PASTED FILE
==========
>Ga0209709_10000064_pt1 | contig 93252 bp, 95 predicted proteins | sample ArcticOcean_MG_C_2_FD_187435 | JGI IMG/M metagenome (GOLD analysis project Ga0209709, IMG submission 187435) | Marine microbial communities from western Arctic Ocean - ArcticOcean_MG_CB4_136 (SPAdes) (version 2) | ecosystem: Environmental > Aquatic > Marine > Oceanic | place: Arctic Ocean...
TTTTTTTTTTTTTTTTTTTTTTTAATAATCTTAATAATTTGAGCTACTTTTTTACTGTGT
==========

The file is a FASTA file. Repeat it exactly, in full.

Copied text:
>Ga0209709_10000064_pt1 | contig 93252 bp, 95 predicted proteins | sample ArcticOcean_MG_C_2_FD_187435 | JGI IMG/M metagenome (GOLD analysis project Ga0209709, IMG submission 187435) | Marine microbial communities from western Arctic Ocean - ArcticOcean_MG_CB4_136 (SPAdes) (version 2) | ecosystem: Environmental > Aquatic > Marine > Oceanic | place: Arctic Ocean...
TTTTTTTTTTTTTTTTTTTTTTTAATAATCTTAATAATTTGAGCTACTTTTTTACTGTGT